Bob Rylett landed at my door carrying a guitar and a small tornado of songs. He’d been hounding the big dream from town to town, working bars and small cafes, playing whatever people want to hear.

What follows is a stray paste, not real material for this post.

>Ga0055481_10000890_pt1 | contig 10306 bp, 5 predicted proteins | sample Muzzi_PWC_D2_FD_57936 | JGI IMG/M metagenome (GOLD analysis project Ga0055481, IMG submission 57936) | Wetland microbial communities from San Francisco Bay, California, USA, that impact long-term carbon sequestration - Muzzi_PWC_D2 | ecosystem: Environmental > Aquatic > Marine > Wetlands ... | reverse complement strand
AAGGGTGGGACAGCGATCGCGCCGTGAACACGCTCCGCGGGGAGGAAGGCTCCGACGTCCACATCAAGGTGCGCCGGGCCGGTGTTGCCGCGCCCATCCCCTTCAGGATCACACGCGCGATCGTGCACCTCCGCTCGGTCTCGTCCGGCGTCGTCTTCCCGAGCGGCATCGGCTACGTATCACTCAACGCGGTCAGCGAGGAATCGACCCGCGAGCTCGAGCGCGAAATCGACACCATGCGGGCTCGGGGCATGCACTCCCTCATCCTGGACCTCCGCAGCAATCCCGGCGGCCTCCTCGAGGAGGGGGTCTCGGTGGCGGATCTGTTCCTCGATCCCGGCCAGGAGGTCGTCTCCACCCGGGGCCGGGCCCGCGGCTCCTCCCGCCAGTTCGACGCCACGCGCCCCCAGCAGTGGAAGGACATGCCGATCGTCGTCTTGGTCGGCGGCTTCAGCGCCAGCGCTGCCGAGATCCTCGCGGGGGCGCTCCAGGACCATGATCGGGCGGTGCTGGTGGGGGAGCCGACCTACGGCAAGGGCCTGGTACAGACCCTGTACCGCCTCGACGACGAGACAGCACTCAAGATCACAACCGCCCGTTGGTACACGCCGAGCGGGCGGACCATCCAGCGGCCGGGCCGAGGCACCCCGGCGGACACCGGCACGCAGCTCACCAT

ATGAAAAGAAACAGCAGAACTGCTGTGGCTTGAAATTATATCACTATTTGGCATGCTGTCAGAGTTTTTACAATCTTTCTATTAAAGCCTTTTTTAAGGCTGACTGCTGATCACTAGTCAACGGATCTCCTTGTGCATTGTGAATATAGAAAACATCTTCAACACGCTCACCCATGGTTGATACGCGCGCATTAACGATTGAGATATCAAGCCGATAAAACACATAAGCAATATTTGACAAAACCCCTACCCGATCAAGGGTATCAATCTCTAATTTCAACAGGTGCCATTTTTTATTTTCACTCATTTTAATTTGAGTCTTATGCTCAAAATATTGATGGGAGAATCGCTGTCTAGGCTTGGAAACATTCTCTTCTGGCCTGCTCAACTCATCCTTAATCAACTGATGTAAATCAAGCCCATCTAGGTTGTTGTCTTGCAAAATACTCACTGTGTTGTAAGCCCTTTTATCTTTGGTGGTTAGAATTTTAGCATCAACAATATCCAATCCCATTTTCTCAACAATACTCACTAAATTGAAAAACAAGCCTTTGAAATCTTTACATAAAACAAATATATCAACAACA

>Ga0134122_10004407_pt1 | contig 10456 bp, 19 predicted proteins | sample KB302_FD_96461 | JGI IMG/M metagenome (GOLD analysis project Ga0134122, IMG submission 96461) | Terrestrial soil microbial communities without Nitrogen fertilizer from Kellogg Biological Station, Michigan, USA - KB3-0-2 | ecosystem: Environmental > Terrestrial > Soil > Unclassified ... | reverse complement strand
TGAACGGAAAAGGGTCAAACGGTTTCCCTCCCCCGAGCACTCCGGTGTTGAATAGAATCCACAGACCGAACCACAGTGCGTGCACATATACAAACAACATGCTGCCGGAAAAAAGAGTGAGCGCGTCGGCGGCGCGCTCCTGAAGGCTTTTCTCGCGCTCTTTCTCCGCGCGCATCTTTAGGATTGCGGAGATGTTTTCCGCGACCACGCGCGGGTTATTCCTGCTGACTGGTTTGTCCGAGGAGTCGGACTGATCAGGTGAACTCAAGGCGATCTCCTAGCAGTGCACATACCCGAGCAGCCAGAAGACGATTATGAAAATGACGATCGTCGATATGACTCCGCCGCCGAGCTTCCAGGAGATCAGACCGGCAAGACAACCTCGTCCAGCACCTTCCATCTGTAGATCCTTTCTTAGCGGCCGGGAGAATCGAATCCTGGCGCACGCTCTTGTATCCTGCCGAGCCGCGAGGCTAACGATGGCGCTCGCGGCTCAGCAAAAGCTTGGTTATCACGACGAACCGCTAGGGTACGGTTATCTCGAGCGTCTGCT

Regular juke-box with a smile. Watched him do his job on an unsuspecting crowd at a joint on Main Street where he took everyone prisoner. Though it’s always tough to reach out and hold an audience with stuff they haven’t already heard before, this is what he does for a living. They never really stood a chance. Somewhere that night, in amongst the surprise of songs comes a version of Paul Simon’s ‘The Boxer’ but delivered with a rough authentic urgency absent from the original. It becomes pure autobiography: the troubador staying on his feet, standing his ground, fearless. All business, he punches out one number after another. With hooks in all the right places. Working a sweat and working the crowd. For all the determined world like it’s still fifty bucks and a burger and a long way home. Things turned out much the same when I took him into the studio. The intention was simply to run a few takes of songs so we could see what we liked and figure out what to do with it. But he got right down to work just as soon as the engineer finished setting him up in a booth. No messin’ and no stopping. No repeats and no second tries. Just one song after another. That’s what he does. That’s how he works. That’s what we captured. Twenty songs in ninety-five minutes. It’s a record.- Colin Lazzerini